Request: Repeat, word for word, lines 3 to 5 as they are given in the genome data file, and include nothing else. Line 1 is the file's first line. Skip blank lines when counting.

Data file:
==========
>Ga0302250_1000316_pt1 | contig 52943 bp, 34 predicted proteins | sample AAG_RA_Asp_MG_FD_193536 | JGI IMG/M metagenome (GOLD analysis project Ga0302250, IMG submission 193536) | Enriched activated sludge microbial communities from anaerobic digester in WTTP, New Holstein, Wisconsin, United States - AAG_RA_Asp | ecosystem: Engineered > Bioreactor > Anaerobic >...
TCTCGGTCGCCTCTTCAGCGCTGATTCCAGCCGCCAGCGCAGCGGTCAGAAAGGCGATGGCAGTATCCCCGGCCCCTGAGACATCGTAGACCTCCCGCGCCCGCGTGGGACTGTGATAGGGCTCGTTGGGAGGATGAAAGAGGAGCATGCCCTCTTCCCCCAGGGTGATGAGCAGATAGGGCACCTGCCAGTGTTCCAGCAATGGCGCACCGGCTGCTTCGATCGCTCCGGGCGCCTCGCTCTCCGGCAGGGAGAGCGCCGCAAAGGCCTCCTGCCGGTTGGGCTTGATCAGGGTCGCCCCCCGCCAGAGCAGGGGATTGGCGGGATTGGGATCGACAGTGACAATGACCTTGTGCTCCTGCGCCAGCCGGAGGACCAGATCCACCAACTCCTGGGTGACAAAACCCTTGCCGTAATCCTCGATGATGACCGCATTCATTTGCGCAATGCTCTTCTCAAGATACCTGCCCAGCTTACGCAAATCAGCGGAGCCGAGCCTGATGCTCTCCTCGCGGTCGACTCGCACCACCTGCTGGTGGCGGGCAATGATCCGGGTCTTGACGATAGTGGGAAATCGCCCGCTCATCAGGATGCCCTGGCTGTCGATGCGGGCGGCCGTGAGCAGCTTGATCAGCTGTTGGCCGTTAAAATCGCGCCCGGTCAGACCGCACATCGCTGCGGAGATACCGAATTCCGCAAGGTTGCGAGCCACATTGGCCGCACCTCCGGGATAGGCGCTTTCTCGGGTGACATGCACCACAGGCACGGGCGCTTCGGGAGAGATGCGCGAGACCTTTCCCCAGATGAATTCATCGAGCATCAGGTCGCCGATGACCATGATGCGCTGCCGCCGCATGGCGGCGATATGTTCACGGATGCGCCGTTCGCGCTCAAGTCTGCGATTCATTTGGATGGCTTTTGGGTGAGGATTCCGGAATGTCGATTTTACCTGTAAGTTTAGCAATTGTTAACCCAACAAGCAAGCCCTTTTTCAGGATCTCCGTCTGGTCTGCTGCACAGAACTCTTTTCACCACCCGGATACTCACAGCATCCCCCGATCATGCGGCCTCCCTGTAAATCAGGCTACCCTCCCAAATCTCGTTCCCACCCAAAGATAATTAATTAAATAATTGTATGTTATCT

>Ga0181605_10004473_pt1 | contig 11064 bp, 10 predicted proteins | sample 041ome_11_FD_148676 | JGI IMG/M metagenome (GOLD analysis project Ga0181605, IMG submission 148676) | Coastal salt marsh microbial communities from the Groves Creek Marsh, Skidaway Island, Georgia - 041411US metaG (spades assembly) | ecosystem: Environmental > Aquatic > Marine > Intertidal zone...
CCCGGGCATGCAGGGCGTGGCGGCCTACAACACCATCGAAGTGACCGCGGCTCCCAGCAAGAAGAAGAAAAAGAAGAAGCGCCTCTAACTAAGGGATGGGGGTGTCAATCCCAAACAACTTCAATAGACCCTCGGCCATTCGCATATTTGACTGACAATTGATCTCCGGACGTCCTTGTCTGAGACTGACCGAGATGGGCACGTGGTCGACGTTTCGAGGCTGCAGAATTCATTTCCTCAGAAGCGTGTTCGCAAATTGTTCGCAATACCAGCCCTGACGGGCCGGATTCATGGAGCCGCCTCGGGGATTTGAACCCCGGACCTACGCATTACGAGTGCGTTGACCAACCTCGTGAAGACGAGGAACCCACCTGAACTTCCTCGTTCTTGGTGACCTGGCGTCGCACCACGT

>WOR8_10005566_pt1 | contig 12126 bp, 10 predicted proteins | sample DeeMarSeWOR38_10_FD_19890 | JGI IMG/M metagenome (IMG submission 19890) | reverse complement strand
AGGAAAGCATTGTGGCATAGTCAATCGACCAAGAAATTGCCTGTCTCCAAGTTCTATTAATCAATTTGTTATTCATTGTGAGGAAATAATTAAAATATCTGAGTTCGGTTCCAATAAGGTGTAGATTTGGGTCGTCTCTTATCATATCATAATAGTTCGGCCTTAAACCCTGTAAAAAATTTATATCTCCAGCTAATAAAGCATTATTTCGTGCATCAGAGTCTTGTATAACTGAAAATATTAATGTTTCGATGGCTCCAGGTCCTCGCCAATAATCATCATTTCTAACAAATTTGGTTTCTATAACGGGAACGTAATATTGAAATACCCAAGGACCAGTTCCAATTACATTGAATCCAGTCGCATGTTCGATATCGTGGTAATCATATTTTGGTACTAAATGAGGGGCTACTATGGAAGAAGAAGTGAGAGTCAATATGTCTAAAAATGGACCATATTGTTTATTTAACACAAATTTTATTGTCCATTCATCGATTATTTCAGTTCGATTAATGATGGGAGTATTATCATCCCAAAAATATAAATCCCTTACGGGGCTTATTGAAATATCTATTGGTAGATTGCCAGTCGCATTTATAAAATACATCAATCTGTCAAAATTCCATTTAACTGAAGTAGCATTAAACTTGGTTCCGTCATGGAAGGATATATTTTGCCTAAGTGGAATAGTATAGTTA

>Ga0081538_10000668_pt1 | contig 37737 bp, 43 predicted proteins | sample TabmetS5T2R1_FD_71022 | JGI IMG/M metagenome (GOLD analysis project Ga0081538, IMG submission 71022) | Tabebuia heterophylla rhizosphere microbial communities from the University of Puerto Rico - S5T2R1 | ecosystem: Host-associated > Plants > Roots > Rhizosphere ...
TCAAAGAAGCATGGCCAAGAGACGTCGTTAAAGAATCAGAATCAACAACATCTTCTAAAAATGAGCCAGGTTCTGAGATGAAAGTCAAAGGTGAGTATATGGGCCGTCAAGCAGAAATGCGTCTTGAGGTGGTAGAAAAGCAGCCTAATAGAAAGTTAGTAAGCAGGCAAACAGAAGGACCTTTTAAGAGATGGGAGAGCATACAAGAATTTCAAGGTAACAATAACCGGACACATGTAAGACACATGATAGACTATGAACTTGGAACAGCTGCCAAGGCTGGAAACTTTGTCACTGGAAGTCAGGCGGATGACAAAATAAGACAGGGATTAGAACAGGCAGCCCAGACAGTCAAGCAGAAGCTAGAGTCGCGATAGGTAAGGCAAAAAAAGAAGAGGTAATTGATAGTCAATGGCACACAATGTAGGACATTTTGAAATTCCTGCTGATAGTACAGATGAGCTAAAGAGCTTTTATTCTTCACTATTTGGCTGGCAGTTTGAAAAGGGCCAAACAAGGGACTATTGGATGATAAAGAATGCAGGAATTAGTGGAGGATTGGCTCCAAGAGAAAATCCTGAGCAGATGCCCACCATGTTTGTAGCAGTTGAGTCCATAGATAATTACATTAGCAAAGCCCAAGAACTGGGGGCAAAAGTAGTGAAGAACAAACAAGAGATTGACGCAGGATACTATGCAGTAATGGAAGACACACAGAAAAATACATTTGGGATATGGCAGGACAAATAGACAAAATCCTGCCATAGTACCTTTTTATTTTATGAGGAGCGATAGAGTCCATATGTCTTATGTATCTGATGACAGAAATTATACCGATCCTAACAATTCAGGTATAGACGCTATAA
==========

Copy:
>Ga0181605_10004473_pt1 | contig 11064 bp, 10 predicted proteins | sample 041ome_11_FD_148676 | JGI IMG/M metagenome (GOLD analysis project Ga0181605, IMG submission 148676) | Coastal salt marsh microbial communities from the Groves Creek Marsh, Skidaway Island, Georgia - 041411US metaG (spades assembly) | ecosystem: Environmental > Aquatic > Marine > Intertidal zone...
CCCGGGCATGCAGGGCGTGGCGGCCTACAACACCATCGAAGTGACCGCGGCTCCCAGCAAGAAGAAGAAAAAGAAGAAGCGCCTCTAACTAAGGGATGGGGGTGTCAATCCCAAACAACTTCAATAGACCCTCGGCCATTCGCATATTTGACTGACAATTGATCTCCGGACGTCCTTGTCTGAGACTGACCGAGATGGGCACGTGGTCGACGTTTCGAGGCTGCAGAATTCATTTCCTCAGAAGCGTGTTCGCAAATTGTTCGCAATACCAGCCCTGACGGGCCGGATTCATGGAGCCGCCTCGGGGATTTGAACCCCGGACCTACGCATTACGAGTGCGTTGACCAACCTCGTGAAGACGAGGAACCCACCTGAACTTCCTCGTTCTTGGTGACCTGGCGTCGCACCACGT

>WOR8_10005566_pt1 | contig 12126 bp, 10 predicted proteins | sample DeeMarSeWOR38_10_FD_19890 | JGI IMG/M metagenome (IMG submission 19890) | reverse complement strand